Why Does Standard & Poors Hate America?

All the downgrades by Standard & Poors seem a little….I don’t know…over the top.

If Warren Buffet calls you out for doing it, I think there’s something a little strange going on, no?  (S&P responded to this by lowering the credit rating on Berkshire Hathaway, which just proves even more that S&P is on some big out-of-control-nothing-based-on-reality kick.  I mean, really?)

Seems to me that S&P is getting a little anti-American these days.  Which is strange to me because the first thing their Wikipedia entry says is that they are a “United States based” financial services company.

Who apparently hates America.

Do they really think that America is going to walk away from their debt? First and foremost, that’s not going to happen.  Second, that’s not going to happen!

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Play The Long Savings Game With Bonds

Today’s post is a guest post from MoneySupermarket.com

You have several different options when it comes to setting aside some money to save. While you can place your money in a traditional savings account or in a retirement plan, you may be interested in looking for ways to invest the money to get interest.If you don’t mind waiting, bonds are a great way to get a return (or interest) on your original amount.You purchase a bond for a certain amount of money. On a future date, when your investment has matured, you can redeem the bond. You are then given the original investment back as well as the interest that was gained.

On a positive note, there is little risk in this investment and it is a secure system. On the negative side, bond maturation can vary and usually it takes a while.

Typically, bonds have a better return on interest. If you stick the same amount of money in a savings account, you aren’t going to come close to making the amount of interest that a bond would generate.

If you have the cash and you don’t need access to it any time soon, this can be a sound venture. You can stagger your investments if you are worried about cash flow.

If you aren’t sure that you want to have all of your money put away and inaccessible at the same amount of time, purchase bonds every once in a while. They will all reach maturation at different times and all of your money won’t be out of reach.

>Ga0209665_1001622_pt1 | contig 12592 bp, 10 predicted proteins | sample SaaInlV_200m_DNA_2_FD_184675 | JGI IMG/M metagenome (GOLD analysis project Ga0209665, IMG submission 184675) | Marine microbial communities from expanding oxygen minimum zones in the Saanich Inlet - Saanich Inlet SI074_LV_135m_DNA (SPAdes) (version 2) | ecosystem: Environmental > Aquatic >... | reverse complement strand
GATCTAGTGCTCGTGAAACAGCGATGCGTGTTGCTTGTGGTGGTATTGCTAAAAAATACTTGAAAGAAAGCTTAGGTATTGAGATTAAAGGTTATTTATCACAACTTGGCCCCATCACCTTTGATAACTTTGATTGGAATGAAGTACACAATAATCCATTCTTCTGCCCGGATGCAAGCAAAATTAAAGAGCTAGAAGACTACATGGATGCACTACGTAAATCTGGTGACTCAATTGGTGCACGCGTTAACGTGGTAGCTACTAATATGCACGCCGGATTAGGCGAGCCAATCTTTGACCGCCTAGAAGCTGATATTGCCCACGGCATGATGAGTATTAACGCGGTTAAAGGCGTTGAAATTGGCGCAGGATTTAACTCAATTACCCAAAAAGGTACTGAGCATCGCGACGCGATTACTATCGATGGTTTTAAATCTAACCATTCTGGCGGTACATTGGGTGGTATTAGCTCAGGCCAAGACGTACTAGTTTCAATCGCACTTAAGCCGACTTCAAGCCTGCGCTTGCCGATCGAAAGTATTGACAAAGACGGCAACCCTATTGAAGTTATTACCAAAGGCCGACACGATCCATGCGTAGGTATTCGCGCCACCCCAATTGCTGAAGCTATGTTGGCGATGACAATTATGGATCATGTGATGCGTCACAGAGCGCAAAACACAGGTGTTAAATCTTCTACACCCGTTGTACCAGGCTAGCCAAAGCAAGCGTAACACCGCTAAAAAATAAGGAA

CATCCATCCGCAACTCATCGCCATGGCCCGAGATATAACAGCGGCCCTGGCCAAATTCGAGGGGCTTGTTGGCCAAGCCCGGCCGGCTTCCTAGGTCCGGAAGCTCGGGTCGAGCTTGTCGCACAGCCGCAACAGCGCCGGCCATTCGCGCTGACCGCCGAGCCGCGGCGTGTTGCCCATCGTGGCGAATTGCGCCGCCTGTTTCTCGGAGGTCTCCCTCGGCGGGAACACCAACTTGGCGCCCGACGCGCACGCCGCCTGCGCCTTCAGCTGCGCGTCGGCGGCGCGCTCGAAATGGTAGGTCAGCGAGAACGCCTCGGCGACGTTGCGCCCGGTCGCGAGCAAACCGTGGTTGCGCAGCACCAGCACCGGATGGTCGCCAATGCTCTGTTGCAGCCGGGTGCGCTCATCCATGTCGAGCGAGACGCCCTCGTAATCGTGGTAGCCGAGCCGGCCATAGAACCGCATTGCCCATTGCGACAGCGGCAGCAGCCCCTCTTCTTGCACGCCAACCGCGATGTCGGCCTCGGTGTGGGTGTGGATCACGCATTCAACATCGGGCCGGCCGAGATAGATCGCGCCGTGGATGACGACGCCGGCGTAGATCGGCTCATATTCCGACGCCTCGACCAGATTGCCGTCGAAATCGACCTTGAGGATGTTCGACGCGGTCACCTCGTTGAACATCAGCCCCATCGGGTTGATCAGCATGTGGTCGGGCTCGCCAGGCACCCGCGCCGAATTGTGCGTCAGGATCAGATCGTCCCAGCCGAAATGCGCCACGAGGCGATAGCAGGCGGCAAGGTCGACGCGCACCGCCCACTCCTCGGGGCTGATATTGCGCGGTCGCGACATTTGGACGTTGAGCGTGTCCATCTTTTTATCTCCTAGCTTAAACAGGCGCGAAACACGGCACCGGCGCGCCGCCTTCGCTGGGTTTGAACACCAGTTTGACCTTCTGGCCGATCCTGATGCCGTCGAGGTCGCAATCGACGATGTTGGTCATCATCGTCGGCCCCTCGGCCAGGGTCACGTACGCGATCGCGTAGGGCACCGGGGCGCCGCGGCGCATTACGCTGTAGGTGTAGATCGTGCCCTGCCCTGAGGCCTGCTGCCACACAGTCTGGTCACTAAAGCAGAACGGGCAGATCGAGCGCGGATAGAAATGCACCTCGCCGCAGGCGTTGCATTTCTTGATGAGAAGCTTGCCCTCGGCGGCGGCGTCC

You aren’t going to invest in bonds today and be a millionaire at the end of the year. In fact, this type of investment probably isn’t ever going to turn you into a millionaire.

However, it is an uncomplicated way for you to put money aside and earn interest. Some bonds are set at a fixed interest rate. Because of this, you will have some idea of what you are going to get back for this bond.

There are also instances where the interest rate can be flexible and will change based on economic conditions and other variables.

Before taking on this type of investment, it is important to find out as much as possible about the specifics.

Typically, short term investments come with a lot of risk. If you see yourself with some real long term goals, bonds are a viable option. The risk is low and you are in it for the long haul.

Because of the length of time it takes for a bond to mature, many people choose to give them as a gift to children, or even grandchildren. The younger generation has the opportunity to enjoy the benefits of bond ownership.

Before you rush out and start looking for bonds to invest in, check out the web to get the latest rates and to find out more about how you can obtain this type of investment.